Today I am writing while listening to David Gray‘s new album “Skellig”. His “Greatest Hits” album takes me back to my many drives approaching the night skyline of Toronto. I see he is scheduled to play in Toronto on July 19, 2021. I’m surprised that I like his music, but it works at twilight.
Currently, the social pressures of what to wear or who to invite have been removed from society. Sadly, the lack of a friends’ real laughter or physical touch is sorely missed. Maybe the freedom from these obligations or social expectations have been removed permanently?
Do you miss the commute, the traffic, the smog, the meetings, the retail hours, the office politics, not having time to nap? Maybe the differences between the retirees and the workers (now at home) has grown much closer? My kids’ generation are now all working at home. This is a significant change in their favour. They now have a say in how to provide their service to their employers. My generation did not have that opening and is likely why I am self employed. Having a say has always been important to me.
Now that we have uninterrupted time to talk, special things can happen. Our business relationships have grown tremendously in this special time. There is little doubt that people have experienced personal growth beyond the availability of precious time.
This working from home phenomena is now the future. The Beatles and Elvis were a phenomena to our parents generation, but not so much now. Why should we go back to 2019 when 2021 can be somehow better? Change is good. It keeps us tuned in and turned on. There will be healing and then there will be acceptance of our improved digital means of communication. The ability to be “there” while not physically being there is now an accepted dalliance, previously frowned upon. Great news for our future quality of life.
From our perch here on Carling Street and for the past 24 years of openings and dinner parties…do we miss it? Yes, but like the recent Australian Open Tennis tournament, they made it work with or without an audience. Many of us are doing the same and realizing there are new opportunities to do business in a healthier way. I am no longer a slave to our posted hours as we are now by appointment and I quite enjoy it. We are a destination business so making us aware of your planned arrival seems logical. Like most professional businesses, appointments are expected. The outcomes are better as we can be prepared and provide 100% of our attention.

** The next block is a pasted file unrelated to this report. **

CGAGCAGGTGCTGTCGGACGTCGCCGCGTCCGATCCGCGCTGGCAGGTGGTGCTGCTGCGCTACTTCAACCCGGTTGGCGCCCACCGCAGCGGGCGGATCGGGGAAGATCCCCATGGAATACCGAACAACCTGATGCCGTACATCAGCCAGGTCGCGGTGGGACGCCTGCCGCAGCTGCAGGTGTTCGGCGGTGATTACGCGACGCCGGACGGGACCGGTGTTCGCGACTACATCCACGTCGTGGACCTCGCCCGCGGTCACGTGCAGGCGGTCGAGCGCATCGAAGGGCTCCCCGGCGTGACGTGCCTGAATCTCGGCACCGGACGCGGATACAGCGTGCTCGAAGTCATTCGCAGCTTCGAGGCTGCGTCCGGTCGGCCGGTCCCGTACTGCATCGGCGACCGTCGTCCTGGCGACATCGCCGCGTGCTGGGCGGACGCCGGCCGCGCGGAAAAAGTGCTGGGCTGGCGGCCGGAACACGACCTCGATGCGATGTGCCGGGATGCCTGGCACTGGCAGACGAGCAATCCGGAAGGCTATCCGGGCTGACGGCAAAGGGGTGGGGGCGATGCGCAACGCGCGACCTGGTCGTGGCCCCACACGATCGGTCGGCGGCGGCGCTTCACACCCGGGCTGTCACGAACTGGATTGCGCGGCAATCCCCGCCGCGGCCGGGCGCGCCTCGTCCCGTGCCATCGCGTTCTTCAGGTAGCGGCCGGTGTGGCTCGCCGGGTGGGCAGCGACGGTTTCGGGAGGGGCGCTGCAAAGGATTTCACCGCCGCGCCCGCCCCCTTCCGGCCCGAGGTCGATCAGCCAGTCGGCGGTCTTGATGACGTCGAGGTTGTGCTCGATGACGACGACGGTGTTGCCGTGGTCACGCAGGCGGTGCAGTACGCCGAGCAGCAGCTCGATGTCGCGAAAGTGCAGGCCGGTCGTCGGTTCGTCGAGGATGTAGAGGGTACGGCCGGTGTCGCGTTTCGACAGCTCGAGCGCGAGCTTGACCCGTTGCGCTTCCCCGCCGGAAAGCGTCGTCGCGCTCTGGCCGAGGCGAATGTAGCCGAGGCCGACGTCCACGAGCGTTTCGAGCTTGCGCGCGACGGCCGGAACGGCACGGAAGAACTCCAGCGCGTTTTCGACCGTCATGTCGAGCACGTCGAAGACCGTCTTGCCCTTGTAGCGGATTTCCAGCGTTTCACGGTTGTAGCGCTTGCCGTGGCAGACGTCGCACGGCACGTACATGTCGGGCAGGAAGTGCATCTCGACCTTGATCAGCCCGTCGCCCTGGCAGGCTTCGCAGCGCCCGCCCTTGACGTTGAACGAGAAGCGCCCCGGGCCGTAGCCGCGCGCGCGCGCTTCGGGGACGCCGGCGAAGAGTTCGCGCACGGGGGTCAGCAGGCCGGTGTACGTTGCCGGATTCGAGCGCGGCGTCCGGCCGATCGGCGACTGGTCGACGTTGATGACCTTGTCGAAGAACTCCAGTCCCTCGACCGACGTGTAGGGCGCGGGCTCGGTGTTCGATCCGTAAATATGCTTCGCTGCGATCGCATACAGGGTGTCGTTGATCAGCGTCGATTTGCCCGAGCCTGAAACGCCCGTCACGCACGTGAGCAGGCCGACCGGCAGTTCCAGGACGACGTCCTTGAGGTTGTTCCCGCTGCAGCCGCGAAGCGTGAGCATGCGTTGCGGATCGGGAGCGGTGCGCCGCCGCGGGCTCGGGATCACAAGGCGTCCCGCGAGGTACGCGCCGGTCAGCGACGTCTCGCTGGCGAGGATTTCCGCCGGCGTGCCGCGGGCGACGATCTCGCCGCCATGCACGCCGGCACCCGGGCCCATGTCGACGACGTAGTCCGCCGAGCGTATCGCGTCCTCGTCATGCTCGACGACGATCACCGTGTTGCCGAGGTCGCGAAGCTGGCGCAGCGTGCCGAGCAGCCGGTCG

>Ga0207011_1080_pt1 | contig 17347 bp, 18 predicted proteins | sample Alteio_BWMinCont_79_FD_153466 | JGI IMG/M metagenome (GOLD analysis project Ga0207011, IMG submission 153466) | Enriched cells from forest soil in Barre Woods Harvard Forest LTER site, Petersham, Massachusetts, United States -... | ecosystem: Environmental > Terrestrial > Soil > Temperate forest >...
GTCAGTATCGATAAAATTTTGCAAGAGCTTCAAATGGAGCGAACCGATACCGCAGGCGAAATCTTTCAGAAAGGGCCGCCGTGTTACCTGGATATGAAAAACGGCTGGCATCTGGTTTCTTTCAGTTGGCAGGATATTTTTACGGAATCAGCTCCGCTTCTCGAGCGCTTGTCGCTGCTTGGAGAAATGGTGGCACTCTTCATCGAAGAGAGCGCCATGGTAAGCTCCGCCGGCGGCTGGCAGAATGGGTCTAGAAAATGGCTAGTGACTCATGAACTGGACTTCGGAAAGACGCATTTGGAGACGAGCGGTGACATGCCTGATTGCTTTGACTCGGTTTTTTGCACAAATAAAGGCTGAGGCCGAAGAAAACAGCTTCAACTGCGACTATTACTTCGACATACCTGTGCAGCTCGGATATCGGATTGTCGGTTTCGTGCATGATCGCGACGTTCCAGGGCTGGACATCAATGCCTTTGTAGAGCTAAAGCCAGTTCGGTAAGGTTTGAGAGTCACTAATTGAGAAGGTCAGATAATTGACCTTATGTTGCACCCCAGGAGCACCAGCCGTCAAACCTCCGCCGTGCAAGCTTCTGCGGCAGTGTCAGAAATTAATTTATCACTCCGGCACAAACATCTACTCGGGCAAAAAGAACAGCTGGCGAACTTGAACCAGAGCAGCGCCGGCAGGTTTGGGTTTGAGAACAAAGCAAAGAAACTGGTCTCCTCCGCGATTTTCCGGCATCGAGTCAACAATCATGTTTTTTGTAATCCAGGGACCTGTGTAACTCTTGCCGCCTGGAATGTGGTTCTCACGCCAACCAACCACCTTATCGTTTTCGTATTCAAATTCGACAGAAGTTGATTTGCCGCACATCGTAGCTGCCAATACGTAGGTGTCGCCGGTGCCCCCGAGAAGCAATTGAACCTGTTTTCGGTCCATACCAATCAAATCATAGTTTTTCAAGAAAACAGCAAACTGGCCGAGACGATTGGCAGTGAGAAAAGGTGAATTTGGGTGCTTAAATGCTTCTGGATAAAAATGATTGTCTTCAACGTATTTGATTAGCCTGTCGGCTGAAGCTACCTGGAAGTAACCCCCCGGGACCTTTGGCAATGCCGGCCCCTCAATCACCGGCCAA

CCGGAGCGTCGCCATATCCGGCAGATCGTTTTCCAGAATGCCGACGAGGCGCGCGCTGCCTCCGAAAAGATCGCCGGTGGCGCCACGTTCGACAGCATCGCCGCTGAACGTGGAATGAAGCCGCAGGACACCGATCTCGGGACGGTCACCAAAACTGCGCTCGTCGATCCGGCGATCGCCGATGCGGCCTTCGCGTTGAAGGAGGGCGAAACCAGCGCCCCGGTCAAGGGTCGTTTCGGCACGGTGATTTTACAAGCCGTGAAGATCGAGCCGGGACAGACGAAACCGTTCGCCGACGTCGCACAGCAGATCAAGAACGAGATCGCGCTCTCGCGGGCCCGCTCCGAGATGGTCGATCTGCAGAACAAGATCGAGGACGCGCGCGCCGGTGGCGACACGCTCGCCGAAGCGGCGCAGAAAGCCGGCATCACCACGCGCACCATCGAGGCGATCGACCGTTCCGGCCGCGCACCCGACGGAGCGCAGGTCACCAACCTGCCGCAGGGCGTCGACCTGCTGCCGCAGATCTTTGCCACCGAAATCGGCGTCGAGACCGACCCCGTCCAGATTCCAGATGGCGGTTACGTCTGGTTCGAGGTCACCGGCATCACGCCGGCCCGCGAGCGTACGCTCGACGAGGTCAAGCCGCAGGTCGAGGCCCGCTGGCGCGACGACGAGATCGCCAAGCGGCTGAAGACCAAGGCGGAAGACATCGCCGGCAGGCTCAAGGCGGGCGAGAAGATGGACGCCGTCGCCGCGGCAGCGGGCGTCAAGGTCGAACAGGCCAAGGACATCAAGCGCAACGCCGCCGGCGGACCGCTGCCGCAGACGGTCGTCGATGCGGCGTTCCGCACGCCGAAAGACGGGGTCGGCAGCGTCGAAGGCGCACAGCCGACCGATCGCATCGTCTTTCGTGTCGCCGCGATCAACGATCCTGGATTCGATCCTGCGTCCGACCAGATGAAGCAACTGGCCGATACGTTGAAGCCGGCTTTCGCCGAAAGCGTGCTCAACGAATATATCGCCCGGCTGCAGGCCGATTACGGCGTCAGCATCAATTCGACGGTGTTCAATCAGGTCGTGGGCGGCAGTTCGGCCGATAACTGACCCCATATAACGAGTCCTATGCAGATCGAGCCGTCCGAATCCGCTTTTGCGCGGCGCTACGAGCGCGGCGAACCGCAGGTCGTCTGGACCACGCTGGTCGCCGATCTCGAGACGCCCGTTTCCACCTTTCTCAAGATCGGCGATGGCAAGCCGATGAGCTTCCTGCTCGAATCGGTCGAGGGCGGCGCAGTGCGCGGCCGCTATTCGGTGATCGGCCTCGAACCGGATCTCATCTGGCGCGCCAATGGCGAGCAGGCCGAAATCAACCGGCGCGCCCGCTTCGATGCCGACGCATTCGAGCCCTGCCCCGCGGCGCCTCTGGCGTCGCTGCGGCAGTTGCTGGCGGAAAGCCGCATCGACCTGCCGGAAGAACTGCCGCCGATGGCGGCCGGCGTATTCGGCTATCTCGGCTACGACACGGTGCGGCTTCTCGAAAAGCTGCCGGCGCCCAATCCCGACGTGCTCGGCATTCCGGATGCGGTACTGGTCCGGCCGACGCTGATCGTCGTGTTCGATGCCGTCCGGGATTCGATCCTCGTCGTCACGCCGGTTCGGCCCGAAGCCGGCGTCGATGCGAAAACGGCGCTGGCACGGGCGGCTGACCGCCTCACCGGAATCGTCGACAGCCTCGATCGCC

In London we are moving into the Orange Covid zone on Monday. The decimated restaurant business will now take bookings up to 50 people. Please somehow support this industry as cooking isn’t all that great, doing the dishing is less so. David’s Bistro, our long term neighbour and my fellow sexagenarian has learned a tremendous amount in the past 12 months. His small bistro is tops in town with many long term clients. Last Spring he told me that he would never serve his food in a styrofoam box. He was right. He now uses fancy bespoke boxes! David discovered a booming take out business that he could never have imagined. Will he stick with it? I doubt his clients will allow him not to. Find someone like David in your town and make his day anew. Art galleries and restaurants are similar in tone, set very specifically by the entrepreneurial owners.
This week’s movie is inspired by great restaurants that are symbiotic with their chefs. Upon Anthony Bourdain’s (a huge movie fan) untimely death in 2018, a group of food critics asked the question: What is your favourite food movie? Here are their 15 best food movies from THIS very strong and eclectic list. My pick is Ang Lee’s “Eat Drink, Man Woman“.
Quote by Anthony Bourdain: “Open your mind, get up off the couch, move.”
Have fun, stay safe,
For the past 26 years artist Jason McLean and his wife Heather Copeland have been voracious art collectors. Their diverse collection reflects the cities they have lived in, the artists who they are friends with and the personal passion for supporting artists.
For the month of March we are featuring a small selection of artworks from their personal art collection. Of particular interest are works on paper and drawings.
Jason McLean has been friends with members of the Royal Art Lodge for many years. Known for their playful collaborations and folky aesthetic, we have included 2 collaborative drawings in the show, complete with their date stamp signature.
Daniel Johnston is an American cult outsider artist and musician known for his pure, quirky, psychedelic, child-like style. Jason mailed him 5 drawings to trade and was surprised to receive back 5 Johnston drawings along with a letter asking if he was related to the actress Shirley McLean!
Jason first met Evan Lee when he was living in Vancouver. In 2007 Lee created a series of drawings called “Old Women” depicting elderly Chinese women walking in the streets and parks of Vancouver. The beautiful, refined drawing included is a tender portrait of an elderly woman and part of this series.
Evan Lee “Old Woman” Series, Graphite on Paper, 2007, 17 x 13 in.
Recent Facebook Posts
Bloomberg News Reports that Art Galleries Discover That Their Business Model Is Covid-Proof. Read HERE
A Recent Report States that Museums Are Safer Than Any Other Indoor Activity. Read HERE
Susan Dobson’s “Eastman Commercial View Camera, circa 1930” is up for auction at Artists for Water (Feb 25 – March 4). Register HERE to bid. Every dollar raised at this event supports making the world’s waters swimmable, drinkable, and fishable.